Boullata on Badr Shakir al-Sayyab: ‘Arabic Poetry Has Not Been the Same Ever Since’

Badr Shakir al-Sayyab is one of the most important names in modern Iraqi poetry — and indeed modern Arabic poetry. The poet, who died in 1964 at just 38, shook the poetic world with his verse. Translator, scholar, and author Dr. Issa Boullata, whose PhD dissertation became a book on al-Sayyab, answered a few questions about the poet’s life and work:

SayyabArabLit: Why did you decide to write about al-Sayyab?

Issa Boullata: Early in 1965, I was looking for a topic on which to write my Ph.D. dissertation in Arabic literature at the University of London. Badr Shakir al-Sayyab had just died in late December of 1964, and I had read much of his poetry that impressed me. I liked to write my dissertation on him, using historical methods to study his life and its influence on his poetry, and adopting literary methods to assess his poetry and its place in modern Arabic literature. But I was afraid that my proposal would be rejected because of the common belief that the university accepted only proposals about long-established figures, and my proposal could be considered premature.

I was surprised — so were many others — that it was accepted. I therefore wrote my dissertation on al-Sayyab’s life and poetry, and defended it orally in June 1969, my examiners being Professor Walid Arafat of the University of London and Professor M. M. Badawi of the University of Oxford.  I later translated it into Arabic and published it in Beirut in 1971 with an introduction by poet Yusef al-Khal who knew al-Sayyab personally. Six editions of it have so far been published, the latest being in 2007, and it has been translated into Indonesian.

AL: What drew you to al-Sayyab? What role did his poetry play in your life, your understanding of poetry? Do you remember your first readings of his poetry? What effect did they have on you and people you knew?

IB: I was drawn to al-Sayyab because of his sincerity, his authenticity, his innovation, and the immediacy of his poetry in relation to contemporaneous conditions in the Arab world. His earliest poems followed traditional rules of meter and rhyme, and were not particularly distinguished in their ideas, language or imagery. But since 1946 he began to experiment with what was later called “free verse.” Initially romantic, his free verse poems later dealt with socio-political topics related to his life and that of all the Arabs.


The period was that of the Cold War and al-Sayyab, being a communist at the time, was leaning to the camp of the socialist left and, with the rise of Nasserism, his poems later embraced nationalistic causes as well. These were among my first readings of his poetry, and I felt they echoed my own feelings. The concept of iltizam (commitment) in literature was becoming prevalent among younger Arab writers in the 1950s and 1960s, mainly as defined by Jean-Paul Sartre’s engagement, and al-Sayyab was one of the foremost committed Arab poets without letting his verse fall into triteness or become a stereotypical or cheap political discourse. He always aimed at novel images and inventive forms, and he dealt with urgent issues and became very popular. He made me think that that was what poetry should be, and not merely beautiful writing expressing one’s personal emotions collected in moments of tranquility, with no serious purpose.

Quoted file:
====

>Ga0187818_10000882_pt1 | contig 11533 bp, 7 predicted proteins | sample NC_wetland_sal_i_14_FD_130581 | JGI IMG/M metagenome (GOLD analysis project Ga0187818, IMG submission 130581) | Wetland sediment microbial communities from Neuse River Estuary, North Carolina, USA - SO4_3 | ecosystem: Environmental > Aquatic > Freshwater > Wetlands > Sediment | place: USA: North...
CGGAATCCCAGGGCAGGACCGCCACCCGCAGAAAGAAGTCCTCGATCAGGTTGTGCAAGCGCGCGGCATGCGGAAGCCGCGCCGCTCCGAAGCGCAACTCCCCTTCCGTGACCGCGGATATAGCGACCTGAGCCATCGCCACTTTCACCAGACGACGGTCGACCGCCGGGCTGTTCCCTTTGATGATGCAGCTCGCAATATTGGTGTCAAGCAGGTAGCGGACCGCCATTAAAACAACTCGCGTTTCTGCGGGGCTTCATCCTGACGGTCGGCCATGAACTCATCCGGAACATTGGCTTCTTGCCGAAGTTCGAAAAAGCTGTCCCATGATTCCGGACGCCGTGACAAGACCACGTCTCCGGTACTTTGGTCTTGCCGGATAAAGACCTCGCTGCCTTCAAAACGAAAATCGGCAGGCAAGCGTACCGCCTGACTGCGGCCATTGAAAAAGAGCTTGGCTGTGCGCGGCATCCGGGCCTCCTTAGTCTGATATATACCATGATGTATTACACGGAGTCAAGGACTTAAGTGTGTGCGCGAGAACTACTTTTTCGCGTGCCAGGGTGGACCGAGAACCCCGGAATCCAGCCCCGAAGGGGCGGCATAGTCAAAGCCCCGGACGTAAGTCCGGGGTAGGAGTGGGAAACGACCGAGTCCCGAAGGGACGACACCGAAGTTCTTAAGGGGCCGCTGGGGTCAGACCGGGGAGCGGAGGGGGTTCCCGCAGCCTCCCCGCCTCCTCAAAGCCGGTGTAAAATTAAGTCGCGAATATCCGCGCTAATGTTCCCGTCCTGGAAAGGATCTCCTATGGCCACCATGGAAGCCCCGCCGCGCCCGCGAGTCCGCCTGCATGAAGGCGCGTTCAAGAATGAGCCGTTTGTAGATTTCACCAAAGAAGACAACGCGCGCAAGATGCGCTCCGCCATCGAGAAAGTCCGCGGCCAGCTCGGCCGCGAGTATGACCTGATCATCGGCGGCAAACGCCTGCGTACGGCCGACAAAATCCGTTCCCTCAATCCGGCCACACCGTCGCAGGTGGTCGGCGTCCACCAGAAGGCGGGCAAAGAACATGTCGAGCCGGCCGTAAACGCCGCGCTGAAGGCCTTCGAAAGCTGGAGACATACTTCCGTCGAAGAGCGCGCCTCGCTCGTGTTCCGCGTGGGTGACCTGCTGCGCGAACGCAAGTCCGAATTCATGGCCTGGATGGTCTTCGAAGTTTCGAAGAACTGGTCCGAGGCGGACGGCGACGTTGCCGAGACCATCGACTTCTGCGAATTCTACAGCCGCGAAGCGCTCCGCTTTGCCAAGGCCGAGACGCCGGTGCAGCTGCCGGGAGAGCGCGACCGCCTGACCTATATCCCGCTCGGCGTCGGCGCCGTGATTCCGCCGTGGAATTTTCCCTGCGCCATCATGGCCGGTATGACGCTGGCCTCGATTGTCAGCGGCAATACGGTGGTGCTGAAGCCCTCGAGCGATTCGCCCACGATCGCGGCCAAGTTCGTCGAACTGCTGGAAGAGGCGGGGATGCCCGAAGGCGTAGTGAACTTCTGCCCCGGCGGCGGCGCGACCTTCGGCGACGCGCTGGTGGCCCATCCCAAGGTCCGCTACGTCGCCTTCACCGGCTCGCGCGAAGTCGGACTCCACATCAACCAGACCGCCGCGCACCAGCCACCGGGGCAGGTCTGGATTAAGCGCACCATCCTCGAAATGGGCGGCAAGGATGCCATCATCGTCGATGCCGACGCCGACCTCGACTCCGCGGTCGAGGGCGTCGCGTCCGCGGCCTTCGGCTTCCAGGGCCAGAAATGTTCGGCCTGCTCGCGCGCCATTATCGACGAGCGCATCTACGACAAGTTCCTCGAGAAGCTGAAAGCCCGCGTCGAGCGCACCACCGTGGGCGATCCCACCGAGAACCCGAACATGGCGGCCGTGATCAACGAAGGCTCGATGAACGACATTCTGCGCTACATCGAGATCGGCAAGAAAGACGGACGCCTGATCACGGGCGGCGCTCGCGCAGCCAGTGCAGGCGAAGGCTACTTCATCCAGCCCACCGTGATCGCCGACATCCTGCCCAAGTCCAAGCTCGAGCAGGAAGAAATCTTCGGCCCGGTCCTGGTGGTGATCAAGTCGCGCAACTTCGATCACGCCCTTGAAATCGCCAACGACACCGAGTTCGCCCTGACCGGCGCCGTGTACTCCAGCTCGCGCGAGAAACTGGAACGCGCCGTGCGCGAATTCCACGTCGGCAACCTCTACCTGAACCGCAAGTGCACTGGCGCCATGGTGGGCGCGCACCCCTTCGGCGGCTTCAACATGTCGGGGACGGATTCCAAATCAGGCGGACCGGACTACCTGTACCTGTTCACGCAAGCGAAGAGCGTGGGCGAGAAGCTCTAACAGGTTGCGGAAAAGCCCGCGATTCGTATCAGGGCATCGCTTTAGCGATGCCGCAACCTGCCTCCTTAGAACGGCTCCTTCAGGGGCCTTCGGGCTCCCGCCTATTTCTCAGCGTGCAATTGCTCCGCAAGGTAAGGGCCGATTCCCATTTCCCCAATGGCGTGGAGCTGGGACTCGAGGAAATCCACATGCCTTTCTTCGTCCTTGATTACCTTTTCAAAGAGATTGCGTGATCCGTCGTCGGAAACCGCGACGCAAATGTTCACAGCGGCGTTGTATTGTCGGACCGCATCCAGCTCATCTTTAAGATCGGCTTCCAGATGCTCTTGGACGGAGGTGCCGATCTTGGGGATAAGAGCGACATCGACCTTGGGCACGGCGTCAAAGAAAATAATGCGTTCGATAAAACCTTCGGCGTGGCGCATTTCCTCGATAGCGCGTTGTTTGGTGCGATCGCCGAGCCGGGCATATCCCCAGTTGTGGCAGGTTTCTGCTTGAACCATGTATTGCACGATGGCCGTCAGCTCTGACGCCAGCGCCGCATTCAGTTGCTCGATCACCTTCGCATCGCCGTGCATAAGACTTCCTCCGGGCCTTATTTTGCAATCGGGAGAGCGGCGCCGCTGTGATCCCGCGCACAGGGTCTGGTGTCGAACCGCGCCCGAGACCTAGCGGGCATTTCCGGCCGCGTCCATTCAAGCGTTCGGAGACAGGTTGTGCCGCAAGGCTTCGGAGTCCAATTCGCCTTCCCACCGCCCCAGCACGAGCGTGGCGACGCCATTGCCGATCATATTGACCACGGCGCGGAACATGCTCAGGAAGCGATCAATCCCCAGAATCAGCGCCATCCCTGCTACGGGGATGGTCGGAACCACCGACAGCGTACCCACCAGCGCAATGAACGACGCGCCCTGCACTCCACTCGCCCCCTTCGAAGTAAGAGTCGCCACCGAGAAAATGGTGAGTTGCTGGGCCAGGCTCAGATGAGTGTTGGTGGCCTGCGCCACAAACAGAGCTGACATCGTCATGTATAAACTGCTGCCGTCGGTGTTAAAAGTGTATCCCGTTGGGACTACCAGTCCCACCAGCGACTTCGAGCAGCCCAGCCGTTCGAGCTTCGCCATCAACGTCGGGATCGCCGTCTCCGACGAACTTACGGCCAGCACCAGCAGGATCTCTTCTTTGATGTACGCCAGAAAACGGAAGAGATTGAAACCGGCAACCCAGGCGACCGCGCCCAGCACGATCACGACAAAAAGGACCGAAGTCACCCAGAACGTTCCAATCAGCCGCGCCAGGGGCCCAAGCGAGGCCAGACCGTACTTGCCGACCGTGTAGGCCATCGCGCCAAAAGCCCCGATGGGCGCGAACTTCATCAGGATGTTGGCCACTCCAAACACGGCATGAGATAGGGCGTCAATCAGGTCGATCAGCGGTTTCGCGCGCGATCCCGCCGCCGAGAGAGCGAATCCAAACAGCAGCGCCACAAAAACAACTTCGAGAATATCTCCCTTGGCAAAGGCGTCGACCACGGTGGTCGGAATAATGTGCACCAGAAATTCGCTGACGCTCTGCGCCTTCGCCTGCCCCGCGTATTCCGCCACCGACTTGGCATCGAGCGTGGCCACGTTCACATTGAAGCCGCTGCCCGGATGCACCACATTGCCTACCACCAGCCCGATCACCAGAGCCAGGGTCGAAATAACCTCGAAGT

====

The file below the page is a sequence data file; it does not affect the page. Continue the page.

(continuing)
AL: How did he go from dying in poverty to, a few years later, having a statue erected for him, becoming a prominent and beloved poet? What shifted?

IB: Al-Sayyab did not only die in poverty, he lived in poverty all his life (1926-1964), the last three years of which were indeed miserable, compounded — as his poverty then was — with an incurable, degenerative neuron disease of his spinal cord (amyotrophic lateral sclerosis) that led gradually to the paralysis of his legs and the deterioration of his nervous system, culminating in his death at the young age of 38. Over the years, he had sought treatment for it in Basra, Baghdad, Beirut, London, Paris, and Kuwait to no avail—meanwhile still writing poetry, even when hospitalized, and publishing it; but it was often of inferior quality and was understandably obsessed by pathetic themes of forthcoming death, pleas to God for mercy, and experiences of incapacitation.

When he died, his death was not unnoticed: it rather shook the world of Arabic literature, judging from the reactions to it in newspapers and literary journals, and it was followed by republication of his works and the appearance in 1967 of a book of selections from his poetry by the Syrian poet Adonis with an excellent introduction. Al-Sayyab’s influence continued to grow among Arab poets who appreciated and developed his use of myths in poetry, especially ones unifying the sundry images in a poem, and particularly myths of resurrection which had the Arab nation in mind. I believe that the erection in 1971 of a statue for him in Basra, not far from his beloved birth village, Jaykur that he immortalized in his poetry, was a “political” act recognizing his literary stature and renown.